Saint Serapion was abbot of the Monastery of St. John the Baptist in the Davit-Gareji Wilderness. He was endowed by God with the ability to work miracles.
Once St. Serapion set off for the city, following at a short distance behind several of the monastery’s brothers.
While they were traveling, a group of bandits attacked the monks who were walking in front of their abbot and made off with many of the church vessels they were carrying.
Terrified, the monks ran back to Serapion and told him what had happened.
“Great is God!” said Serapion. “I will not permit the unbelievers to steal His sacred things!”
With staff in hand, the elder raced ahead alone in pursuit of the robbers. When the robbers turned back they saw a terrible flame issuing forth from the elder’s staff and became greatly afraid. They abandoned the donkey that had been carrying their spoils and took to their heels. Another time Serapion suddenly burst out of his cell and cried to the brothers, “Woe is me! Woe is me! Robbers have attacked the servants on their way to the monastery!”
Having made this frightening announcement, he returned to his cell and began to pray. After a few hours the distraught servants arrived at the monastery and reported that bandits had attacked them along the way. The servants said that, when fleeing their attackers, they had abandoned the mules that were hauling the monastery’s property. A short time later the mules arrived at the monastery unaccompanied, bearing their load as before.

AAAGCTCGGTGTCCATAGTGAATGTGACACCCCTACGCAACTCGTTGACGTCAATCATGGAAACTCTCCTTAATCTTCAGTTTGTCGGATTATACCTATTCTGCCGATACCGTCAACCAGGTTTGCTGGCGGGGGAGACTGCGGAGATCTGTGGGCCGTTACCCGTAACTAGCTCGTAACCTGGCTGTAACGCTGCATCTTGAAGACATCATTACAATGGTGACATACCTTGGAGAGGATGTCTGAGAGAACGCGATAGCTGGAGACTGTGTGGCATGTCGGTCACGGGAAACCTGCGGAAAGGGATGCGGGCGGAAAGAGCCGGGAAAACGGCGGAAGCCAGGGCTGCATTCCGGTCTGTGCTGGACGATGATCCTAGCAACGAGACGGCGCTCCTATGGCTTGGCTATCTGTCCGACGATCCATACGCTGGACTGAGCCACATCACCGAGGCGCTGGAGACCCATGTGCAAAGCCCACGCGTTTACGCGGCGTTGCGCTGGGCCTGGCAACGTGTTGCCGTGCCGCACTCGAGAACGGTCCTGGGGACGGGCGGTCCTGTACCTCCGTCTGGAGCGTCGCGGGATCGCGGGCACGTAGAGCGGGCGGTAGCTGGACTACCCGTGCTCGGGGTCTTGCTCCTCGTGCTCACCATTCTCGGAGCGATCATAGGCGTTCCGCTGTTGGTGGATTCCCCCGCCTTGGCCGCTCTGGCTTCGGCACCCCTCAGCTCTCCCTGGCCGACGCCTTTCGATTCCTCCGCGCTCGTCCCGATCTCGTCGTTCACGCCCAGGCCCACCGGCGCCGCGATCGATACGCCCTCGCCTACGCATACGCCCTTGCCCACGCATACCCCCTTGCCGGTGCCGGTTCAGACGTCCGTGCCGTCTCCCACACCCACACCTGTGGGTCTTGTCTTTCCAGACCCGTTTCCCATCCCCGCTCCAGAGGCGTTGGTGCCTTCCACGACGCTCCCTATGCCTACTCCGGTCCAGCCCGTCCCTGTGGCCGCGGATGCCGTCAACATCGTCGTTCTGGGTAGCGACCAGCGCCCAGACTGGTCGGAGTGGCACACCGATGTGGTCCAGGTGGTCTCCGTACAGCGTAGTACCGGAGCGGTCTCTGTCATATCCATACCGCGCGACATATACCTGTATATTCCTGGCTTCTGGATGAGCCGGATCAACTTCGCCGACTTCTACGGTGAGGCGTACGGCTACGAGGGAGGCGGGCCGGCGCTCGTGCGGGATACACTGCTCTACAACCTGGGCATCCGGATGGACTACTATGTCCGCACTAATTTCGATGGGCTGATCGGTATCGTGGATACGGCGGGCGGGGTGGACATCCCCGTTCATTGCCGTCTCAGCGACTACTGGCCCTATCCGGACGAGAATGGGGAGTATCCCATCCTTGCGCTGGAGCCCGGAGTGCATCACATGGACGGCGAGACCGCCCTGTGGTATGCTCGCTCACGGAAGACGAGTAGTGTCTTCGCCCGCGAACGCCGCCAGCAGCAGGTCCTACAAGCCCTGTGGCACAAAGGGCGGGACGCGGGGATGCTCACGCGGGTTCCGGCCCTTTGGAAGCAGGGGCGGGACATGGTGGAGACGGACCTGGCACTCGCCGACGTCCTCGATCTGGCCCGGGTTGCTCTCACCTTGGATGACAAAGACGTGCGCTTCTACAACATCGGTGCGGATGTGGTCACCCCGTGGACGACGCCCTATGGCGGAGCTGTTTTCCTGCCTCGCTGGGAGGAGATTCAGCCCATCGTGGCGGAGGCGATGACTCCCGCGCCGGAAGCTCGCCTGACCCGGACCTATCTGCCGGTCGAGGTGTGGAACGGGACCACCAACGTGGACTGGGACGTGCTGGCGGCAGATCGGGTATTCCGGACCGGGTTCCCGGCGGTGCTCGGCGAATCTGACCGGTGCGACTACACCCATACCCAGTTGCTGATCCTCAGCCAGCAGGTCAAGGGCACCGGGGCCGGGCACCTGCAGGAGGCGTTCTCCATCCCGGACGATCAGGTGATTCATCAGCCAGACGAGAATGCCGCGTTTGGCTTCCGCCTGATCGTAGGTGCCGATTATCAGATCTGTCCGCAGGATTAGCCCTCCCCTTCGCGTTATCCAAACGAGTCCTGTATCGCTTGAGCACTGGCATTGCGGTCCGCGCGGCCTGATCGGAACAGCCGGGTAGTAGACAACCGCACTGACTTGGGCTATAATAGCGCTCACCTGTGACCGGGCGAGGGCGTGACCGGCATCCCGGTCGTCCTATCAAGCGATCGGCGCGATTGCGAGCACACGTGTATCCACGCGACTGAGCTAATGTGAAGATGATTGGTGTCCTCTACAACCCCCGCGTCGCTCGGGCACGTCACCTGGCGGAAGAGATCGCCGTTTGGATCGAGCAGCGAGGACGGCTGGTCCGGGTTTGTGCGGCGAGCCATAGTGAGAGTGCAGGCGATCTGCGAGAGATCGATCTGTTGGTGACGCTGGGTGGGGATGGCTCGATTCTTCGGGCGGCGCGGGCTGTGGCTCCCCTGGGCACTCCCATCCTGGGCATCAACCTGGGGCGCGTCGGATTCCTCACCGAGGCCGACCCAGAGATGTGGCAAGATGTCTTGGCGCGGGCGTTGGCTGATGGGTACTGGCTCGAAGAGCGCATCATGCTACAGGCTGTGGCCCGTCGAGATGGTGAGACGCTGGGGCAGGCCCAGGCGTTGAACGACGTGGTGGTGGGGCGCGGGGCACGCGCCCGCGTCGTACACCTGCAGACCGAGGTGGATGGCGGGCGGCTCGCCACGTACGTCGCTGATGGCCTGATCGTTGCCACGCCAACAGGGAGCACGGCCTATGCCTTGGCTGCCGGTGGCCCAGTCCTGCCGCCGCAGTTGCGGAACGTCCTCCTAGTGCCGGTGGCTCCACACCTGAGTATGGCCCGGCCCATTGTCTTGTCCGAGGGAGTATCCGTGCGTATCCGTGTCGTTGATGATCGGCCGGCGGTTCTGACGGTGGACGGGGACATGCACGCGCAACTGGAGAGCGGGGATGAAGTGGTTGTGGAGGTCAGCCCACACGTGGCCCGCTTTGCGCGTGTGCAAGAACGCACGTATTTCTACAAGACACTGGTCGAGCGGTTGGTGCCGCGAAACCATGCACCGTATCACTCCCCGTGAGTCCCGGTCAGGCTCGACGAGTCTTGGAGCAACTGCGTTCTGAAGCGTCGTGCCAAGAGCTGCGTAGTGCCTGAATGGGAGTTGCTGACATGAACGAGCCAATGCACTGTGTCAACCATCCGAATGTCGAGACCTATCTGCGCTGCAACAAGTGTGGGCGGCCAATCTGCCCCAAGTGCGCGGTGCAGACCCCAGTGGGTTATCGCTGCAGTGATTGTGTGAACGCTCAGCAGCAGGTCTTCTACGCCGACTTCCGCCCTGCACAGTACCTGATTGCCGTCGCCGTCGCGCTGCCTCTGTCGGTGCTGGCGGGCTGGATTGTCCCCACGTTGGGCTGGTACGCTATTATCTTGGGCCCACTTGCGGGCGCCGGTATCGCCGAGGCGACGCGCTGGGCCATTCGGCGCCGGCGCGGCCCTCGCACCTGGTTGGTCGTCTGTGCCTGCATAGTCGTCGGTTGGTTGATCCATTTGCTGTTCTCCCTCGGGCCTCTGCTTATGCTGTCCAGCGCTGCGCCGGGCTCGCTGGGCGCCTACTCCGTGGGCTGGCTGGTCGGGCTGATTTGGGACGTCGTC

St. Serapion eventually abandoned his leadership of the monastery. He was tonsured into the great schema and withdrew into seclusion. Soon after, God revealed to him that his death was near, and he asked the brothers to bury him under the church gates, in a grave that he had prepared for himself. He intended for all who entered there to walk over his grave.
St. Serapion reposed in the year 1774.